By Rachel Collishaw
So this post (originally on the author’s site) was prompted by the awesome #sschat on Monday, May 8th, 2017 on Ending the Year with a Bang! And it brought up this activity that I did with my world history class (CHW3M – World to 1500 CE) a few years ago. Lots of teachers asked me for pictures of the activity, but, for some crazy reason, I didn’t take any! So, as promised, here’s a description of the activity and some of the insights that my students had because of the activity.
What I love about this activity is that it can be adapted to any topic in history, students use their numeracy skills and must apply the historical significance criteria and really think big-picture about continuity and change. (editor’s note: Rachel’s “Numeracy and Historical Thinking” post will be published here soon for more details about this).
I started with a roll of newsprint end – one of the tech teachers was going to the Ottawa Citizen office to pick some up, and asked if I wanted any. I didn’t yet know what I would use it for, but timelines seemed like a likely candidate, and it was free! Of course, you can use any long paper that you have handy, but for this activity, it needed to be LONG! Big metre sticks and lots of markers also a necessity!
Ending with a Bang!
It was a few days before the end of the semester, and my students were getting ready for their year-end interviews and I wanted them to be able to put the whole course in context and see some of the changes and continuities over this huge swath of history. I also wanted to have an interactive and engaging activity.
Divide and Conquer!
I unrolled a long swath of the newsprint in the hallway (about 20-30 m) and asked for volunteers to set up the “marker dates.” Two volunteers stepped up and started figuring out what the scale would need to be to show the invention of beer (their choice!) in 5000 BCE and to still show some of the complexities of several societies in the 15th century CE.
The rest of the class divided into small groups and was assigned one civilization that we had studied (this worked out to groups of 2 or 3). They had to review their notes and the textbook and establish 4-10 significant people, events or developments (PEDs) in that civilization. They had to include:
- a beginning PED
- a rising PED
- a flourishing PED
- a declining PED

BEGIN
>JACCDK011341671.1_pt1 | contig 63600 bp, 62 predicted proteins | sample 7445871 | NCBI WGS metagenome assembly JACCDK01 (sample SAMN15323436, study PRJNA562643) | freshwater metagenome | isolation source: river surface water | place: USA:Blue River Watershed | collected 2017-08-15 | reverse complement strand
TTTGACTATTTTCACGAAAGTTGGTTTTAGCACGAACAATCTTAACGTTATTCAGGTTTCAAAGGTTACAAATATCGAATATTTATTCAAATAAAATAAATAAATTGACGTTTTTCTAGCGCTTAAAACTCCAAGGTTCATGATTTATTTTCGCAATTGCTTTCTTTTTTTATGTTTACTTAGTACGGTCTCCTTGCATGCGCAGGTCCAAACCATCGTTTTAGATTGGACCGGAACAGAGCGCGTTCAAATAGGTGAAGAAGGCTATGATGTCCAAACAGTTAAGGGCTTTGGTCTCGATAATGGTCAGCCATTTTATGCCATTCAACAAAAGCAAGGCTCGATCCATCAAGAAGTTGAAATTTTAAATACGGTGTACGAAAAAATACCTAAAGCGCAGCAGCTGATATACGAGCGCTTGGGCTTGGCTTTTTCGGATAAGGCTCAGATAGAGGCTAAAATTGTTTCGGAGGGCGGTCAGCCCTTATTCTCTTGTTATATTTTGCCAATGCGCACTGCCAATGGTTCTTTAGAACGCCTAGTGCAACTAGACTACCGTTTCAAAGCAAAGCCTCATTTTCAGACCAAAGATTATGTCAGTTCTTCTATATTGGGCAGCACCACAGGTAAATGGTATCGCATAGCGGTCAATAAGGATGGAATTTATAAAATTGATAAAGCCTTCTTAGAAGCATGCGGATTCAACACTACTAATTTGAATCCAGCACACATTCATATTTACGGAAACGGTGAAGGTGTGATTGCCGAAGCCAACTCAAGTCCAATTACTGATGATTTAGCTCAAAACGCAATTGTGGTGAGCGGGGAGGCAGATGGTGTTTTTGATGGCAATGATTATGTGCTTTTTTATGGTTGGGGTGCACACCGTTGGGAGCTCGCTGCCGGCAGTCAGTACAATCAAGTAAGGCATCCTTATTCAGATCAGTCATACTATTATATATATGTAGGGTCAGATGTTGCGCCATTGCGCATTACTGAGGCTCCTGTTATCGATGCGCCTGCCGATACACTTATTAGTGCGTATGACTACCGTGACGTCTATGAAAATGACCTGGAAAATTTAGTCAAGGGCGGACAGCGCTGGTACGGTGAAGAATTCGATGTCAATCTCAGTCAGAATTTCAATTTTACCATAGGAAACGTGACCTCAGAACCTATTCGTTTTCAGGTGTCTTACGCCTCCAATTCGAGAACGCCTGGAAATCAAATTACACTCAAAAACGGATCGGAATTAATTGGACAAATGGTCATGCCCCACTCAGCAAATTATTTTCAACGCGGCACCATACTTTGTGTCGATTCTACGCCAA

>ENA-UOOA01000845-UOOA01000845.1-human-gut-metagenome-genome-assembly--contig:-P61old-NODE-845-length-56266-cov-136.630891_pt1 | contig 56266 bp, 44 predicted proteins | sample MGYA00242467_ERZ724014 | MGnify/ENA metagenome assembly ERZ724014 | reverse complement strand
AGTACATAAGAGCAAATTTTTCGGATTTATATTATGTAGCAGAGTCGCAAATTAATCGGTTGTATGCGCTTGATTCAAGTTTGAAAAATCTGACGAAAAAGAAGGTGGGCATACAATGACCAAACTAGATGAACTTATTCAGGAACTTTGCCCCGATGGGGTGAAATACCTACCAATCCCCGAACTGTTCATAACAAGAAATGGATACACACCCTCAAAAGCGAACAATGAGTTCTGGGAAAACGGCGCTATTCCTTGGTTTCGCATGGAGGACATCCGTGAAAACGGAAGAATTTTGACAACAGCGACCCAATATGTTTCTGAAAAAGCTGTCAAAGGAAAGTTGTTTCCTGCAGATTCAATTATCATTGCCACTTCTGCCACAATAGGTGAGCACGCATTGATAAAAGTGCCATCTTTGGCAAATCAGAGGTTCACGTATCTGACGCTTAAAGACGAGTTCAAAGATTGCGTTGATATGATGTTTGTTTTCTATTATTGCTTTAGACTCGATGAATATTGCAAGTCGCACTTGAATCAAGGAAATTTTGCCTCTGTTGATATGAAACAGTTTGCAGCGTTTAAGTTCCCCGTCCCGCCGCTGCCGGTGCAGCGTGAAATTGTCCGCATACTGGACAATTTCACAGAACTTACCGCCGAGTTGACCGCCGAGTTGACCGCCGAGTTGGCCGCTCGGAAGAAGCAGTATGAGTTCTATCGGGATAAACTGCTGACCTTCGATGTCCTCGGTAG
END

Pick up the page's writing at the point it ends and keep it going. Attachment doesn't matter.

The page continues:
- a legacy PED
The research/review and timeline set-up phase took about 1 class period. In the next class period, the students put their people, events, developments on the actual timeline using their designated marker colour (we had to repeat some for sure).
Observe, Question, Reflect
This is where I wish I still had the students’ journals to look at – so many questions, observations and reflections arose! Here are some of the questions, observations and reflections that I do recall:
- Wow! the beginning of agriculture was a LONG time before most of the civilizations we studied (like a REALLY long time!)
- Why is there so much more activity in the 15th century?
- Is there actually more activity in the 15th century, or do we just have more records remaining?
- Does it have something to do with the printing press?
- Exploration and trade?
- European revival and therefore more records in English?
- The Mongols were so short-lived, but they appear on EVERYONE else’s timeline!
- We spend so much time thinking about civilization x, but civilization y lasted so much longer – why is that?
- It really makes you think about how long our own civilization might last
- 1500 seems so long ago, but there was SO much more history before it than since
- Some things appear as achievements on one timeline, but mistakes on another – I guess it’s all relative
As other students, teachers and administrators walked through the halls, they could see us building our timeline, and they often stopped to ask my students what the heck was going on. It was a great opportunity to promote the course, and show what historical thinking is all about!
Rachel Collishaw is a cross-cultural literacy instructional coach, secondary, in Ottawa-Carleton District School Board. She is a VP of OHASSTA.